For many months now, inde­pen­dent secu­ri­ty researchers and jour­nal­ists have been open­ly spec­u­lat­ing that the Chi­nese mil­i­tary is behind a sig­nif­i­cant per­cent­age of the increas­ing num­ber of cyber­at­tacks on U.S. cor­po­rate and gov­ern­ment net­works. Now, elite Amer­i­can secu­ri­ty firm Man­di­ant — which Bloomberg Busi­ness­week pro­filed in one of its recent issues — has pub­licly released an incrim­i­nat­ing report (PDF) which con­cludes that the hack­ing group the com­pa­ny has been watch­dog­ging and doing bat­tle with is in fact a unit of the Chi­nese military.

Busi­ness­week’s pro­file of Man­di­ant described the com­pa­ny as held in very high regard by the fed­er­al gov­ern­ment and major U.S. cor­po­ra­tions when it comes to ana­lyz­ing and respond­ing to sophis­ti­cat­ed cyber­at­tacks. (That explains why thir­ty per­cent of the For­tune 100 are Man­di­ant clients).

As reporters Brad Stone and Michael Riley explained:

Mandiant’s suc­cess part­ly stems from what its cus­tomers per­ceive as a strong rela­tion­ship with the U.S. gov­ern­ment. The firm is retained by major banks and on Wall Street because it has cred­i­bil­i­ty with fed­er­al reg­u­la­tors. When the New York Police Department’s coun­tert­er­ror­ism unit was breached by Chi­nese cyber­spies, the FBI told the depart­ment to call Man­di­ant, accord­ing to a per­son famil­iar with the inci­dent. 
Man­di­ant exec­u­tives say they have earned this trust, though the rela­tion­ship like­ly has roots in the per­son­al con­nec­tions that Man­dia and oth­er com­pa­ny exec­u­tives have forged with gov­ern­ment inves­ti­ga­tors over the years. “It’s a rep­u­ta­tion­al thing,” says Mis­chel Kwon, for­mer head of U.S. Com­put­er Emer­gency Readi­ness Team, a gov­ern­ment cyber­se­cu­ri­ty agency. “They play well with law enforcement.”

Man­di­ant’s rela­tion­ship with oth­er secu­ri­ty firms, how­ev­er, has­n’t been as cordial.

Mandiant’s crit­ics charge that the com­pa­ny does not share intel­li­gence with oth­ers in the tightknit and col­lab­o­ra­tive cyber­se­cu­ri­ty com­mu­ni­ty. While many secu­ri­ty com­pa­nies keep some of their best find­ings to them­selves, Man­di­ant is known to share less than most, and its engi­neers rarely par­tic­i­pate in indus­try work­ing groups. But crit­ics and com­peti­tors also tend to acknowl­edge that Man­di­ant is good at what it does. “Over the last two years they’ve expe­ri­enced some grow­ing pains, but they’re def­i­nite­ly the 800-pound goril­la of inci­dent response,” says Rocky DeSte­fano, founder and CEO of the secu­ri­ty firm VisibleRisk.

It would seem with the release of today’s report that the com­pa­ny is mak­ing a seri­ous effort to share intel­li­gence… and not just with oth­er firms in the cyber­se­cu­ri­ty busi­ness. The com­pa­ny has made its report on the Chi­nese hack­ing group APT1 avail­able for pub­lic con­sump­tion. For those at least some­what well-versed in the lan­guage of tech­nol­o­gy, it is fas­ci­nat­ing reading.

The report’s exec­u­tive sum­ma­ry explains that Man­di­ant has been mon­i­tor­ing and inves­ti­gat­ing cyber­at­tacks for more than eight years, and has become acquaint­ed with the tech­niques and the tar­gets of the espi­onage group known as “APT1” or the Com­ment Crew. Man­di­ant has long sus­pect­ed that the Chi­nese gov­ern­ment was aware of or involved in the group’s activ­i­ties, but has refrained from mak­ing pub­lic alle­ga­tions to that effect, even as spec­u­la­tion mounted.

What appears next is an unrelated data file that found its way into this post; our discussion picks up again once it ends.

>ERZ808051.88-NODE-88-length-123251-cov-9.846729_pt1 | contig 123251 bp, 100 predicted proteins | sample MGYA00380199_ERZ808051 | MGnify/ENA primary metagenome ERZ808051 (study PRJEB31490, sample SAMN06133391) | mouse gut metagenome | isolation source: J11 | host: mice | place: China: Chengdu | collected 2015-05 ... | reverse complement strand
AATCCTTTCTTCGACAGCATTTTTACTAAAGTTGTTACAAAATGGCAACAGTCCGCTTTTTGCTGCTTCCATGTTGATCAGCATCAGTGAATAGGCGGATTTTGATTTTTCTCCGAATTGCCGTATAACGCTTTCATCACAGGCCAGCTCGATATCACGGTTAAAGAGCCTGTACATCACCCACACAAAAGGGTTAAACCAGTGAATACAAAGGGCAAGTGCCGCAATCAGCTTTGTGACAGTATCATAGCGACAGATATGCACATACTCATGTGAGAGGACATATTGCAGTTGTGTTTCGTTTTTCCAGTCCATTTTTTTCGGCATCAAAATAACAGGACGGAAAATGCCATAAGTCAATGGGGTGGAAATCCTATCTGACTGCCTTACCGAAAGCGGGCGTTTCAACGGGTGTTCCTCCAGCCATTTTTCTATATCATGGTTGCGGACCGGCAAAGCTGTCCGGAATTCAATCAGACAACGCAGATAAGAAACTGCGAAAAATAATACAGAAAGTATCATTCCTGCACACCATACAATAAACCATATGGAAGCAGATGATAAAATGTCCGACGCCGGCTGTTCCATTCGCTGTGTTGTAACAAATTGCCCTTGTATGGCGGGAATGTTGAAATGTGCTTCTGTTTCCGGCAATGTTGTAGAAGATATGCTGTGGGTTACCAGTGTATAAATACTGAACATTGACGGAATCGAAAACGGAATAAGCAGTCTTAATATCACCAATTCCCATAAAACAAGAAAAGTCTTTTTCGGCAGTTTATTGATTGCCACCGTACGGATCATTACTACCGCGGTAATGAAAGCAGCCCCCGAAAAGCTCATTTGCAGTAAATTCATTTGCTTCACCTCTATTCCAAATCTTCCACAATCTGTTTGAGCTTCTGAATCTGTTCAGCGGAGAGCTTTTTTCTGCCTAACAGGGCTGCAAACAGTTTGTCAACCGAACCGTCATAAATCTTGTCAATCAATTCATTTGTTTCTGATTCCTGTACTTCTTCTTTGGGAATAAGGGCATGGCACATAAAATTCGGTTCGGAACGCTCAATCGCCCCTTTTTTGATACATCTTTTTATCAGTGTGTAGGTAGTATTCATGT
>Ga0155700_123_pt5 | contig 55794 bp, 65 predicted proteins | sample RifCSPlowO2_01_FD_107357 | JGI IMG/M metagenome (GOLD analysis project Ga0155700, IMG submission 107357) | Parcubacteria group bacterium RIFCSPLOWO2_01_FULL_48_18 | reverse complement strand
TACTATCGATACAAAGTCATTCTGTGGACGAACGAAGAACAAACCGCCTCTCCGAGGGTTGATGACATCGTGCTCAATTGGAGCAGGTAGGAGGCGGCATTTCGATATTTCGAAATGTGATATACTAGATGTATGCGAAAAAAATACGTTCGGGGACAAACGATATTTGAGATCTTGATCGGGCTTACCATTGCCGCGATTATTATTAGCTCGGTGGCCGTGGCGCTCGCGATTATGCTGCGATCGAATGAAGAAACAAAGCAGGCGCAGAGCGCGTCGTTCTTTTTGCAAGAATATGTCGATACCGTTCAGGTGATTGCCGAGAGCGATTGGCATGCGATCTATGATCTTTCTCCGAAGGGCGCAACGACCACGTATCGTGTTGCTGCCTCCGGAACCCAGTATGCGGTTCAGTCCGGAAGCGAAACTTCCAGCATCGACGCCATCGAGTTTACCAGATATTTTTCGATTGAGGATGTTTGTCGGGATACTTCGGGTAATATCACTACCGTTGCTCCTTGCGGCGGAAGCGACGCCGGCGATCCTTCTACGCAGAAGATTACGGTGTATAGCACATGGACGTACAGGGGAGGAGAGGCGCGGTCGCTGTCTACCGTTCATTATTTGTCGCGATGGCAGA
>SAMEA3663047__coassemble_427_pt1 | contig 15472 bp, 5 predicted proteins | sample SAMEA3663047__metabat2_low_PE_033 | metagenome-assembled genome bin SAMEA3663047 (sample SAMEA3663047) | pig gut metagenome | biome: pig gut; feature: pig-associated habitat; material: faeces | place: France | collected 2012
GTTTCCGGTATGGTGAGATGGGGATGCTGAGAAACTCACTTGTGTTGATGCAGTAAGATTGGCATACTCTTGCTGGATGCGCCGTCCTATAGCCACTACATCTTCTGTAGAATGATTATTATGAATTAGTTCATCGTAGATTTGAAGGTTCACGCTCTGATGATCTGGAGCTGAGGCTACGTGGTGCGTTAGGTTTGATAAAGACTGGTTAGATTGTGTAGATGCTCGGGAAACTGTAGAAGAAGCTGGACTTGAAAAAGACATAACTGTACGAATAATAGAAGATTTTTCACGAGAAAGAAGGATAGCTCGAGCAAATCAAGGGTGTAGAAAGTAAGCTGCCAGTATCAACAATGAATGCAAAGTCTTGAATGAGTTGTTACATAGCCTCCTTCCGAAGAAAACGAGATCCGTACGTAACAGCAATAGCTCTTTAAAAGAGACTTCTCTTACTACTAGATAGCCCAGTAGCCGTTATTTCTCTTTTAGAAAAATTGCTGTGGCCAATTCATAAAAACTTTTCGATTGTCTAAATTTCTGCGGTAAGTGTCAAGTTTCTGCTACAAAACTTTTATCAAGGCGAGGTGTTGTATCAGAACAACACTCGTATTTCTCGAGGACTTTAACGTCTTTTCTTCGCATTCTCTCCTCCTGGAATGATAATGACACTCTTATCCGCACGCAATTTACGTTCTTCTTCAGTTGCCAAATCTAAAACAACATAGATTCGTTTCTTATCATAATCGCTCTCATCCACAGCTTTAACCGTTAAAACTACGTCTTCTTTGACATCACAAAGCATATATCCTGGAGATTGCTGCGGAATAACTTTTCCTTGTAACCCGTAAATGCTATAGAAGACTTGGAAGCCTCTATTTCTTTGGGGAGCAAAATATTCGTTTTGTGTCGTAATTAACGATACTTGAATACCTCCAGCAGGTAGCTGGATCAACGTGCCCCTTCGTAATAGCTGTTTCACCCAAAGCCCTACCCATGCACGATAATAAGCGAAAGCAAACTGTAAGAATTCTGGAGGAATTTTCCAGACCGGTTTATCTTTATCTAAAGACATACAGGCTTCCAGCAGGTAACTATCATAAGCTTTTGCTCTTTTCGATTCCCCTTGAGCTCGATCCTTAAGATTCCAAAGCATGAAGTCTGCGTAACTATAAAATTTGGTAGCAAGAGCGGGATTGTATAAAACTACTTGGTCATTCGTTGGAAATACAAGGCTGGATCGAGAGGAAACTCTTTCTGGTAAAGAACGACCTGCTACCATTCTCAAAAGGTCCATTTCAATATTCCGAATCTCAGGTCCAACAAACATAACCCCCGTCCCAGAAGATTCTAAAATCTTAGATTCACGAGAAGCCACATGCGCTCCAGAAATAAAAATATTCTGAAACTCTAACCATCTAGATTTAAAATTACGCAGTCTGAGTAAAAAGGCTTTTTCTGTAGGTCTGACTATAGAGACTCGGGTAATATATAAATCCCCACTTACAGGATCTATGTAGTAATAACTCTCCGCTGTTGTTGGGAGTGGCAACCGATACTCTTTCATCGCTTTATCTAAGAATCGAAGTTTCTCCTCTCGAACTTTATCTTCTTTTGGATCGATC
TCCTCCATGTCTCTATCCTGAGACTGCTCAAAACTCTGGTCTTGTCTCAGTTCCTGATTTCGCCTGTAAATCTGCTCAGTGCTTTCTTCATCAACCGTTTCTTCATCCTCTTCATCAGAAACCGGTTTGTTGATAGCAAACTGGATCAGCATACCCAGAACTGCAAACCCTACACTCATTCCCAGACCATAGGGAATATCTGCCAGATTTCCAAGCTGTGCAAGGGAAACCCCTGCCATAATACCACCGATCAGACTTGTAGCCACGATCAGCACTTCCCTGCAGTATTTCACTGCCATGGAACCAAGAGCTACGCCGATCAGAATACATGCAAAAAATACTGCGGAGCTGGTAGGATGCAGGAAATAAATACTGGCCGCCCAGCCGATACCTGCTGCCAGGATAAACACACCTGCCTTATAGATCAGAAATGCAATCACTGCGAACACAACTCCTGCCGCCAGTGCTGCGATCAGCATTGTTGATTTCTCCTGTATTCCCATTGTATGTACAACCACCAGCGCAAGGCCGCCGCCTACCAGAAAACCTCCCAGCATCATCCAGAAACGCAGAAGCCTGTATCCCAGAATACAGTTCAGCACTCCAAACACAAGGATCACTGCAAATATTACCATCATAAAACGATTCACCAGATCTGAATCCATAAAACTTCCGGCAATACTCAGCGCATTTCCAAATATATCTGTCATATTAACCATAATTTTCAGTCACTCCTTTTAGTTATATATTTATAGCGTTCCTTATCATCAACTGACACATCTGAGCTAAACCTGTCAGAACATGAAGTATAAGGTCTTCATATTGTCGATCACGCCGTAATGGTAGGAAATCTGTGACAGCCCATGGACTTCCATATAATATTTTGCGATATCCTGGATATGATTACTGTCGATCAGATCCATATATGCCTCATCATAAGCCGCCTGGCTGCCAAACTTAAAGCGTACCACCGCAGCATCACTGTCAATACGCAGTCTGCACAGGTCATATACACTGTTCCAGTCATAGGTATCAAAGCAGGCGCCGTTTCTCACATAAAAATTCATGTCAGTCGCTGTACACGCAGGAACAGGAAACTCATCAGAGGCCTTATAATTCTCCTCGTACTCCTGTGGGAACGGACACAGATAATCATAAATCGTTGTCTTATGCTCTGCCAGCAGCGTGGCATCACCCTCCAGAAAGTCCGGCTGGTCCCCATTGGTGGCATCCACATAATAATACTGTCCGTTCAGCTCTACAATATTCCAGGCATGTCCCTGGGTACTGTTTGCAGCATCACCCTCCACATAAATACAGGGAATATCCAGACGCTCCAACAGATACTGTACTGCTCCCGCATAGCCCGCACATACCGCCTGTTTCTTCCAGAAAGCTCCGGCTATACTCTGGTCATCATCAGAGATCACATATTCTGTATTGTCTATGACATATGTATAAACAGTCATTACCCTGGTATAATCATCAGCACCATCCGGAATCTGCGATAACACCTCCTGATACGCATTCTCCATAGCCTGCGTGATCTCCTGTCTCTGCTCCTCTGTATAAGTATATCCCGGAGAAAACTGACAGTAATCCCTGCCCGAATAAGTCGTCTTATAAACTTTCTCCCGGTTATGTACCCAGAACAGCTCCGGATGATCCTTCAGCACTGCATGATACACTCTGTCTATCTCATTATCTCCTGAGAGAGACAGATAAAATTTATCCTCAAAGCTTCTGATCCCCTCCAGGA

Now, how­ev­er, the com­pa­ny is putting some of its cards on the table, so to speak.

Our analy­sis has led us to con­clude that APT1 is like­ly gov­ern­ment-spon­sored and one of the most per­sis­tent of China’s cyber threat actors. We believe that APT1 is able to wage such a long-run­ning and exten­sive cyber espi­onage cam­paign in large part because it receives direct gov­ern­ment sup­port. In seek­ing to iden­ti­fy the orga­ni­za­tion behind this activ­i­ty, our research found that People’s Lib­er­a­tion Army (PLA’s) Unit 61398 is sim­i­lar to APT1 in its mis­sion, capa­bil­i­ties, and resources. PLA Unit 61398 is also locat­ed in pre­cise­ly the same area from which APT1 activ­i­ty appears to originate.

And that includes nam­ing names!

Man­di­ant is releas­ing more than 3,000 indi­ca­tors to bol­ster defens­es against APT1 operations.

Specif­i­cal­ly, Man­di­ant is pro­vid­ing the following:

  • Dig­i­tal deliv­ery of over 3,000 APT1 indi­ca­tors, such as domain names, IP address­es, and MD5 hash­es of malware.
  • Sam­ple Indi­ca­tors of Com­pro­mise (IOCs) and detailed descrip­tions of over 40 fam­i­lies of mal­ware in APT1’s arse­nal of dig­i­tal weapons
  • Thir­teen (13) X.509 encryp­tion cer­tifi­cates used by APT1
  • A com­pi­la­tion of videos show­ing actu­al attack­er ses­sions and their intru­sion activities

Man­di­ant says it is not releas­ing this infor­ma­tion lightly.

“The deci­sion to pub­lish a sig­nif­i­cant part of our intel­li­gence about Unit 61398 was a painstak­ing one,” the com­pa­ny says in the final sec­tion of its exec­u­tive sum­ma­ry, adding at the end: “We are acute­ly aware of the risk this report pos­es for us. We expect reprisals from Chi­na as well as an onslaught of criticism.”

And there will no doubt be reprisals, con­sid­er­ing that Man­di­ant’s report will embar­rass and anger Bei­jing. But the firm wants peo­ple to know, in no uncer­tain terms, where the threat is com­ing from. This is cyber warfare.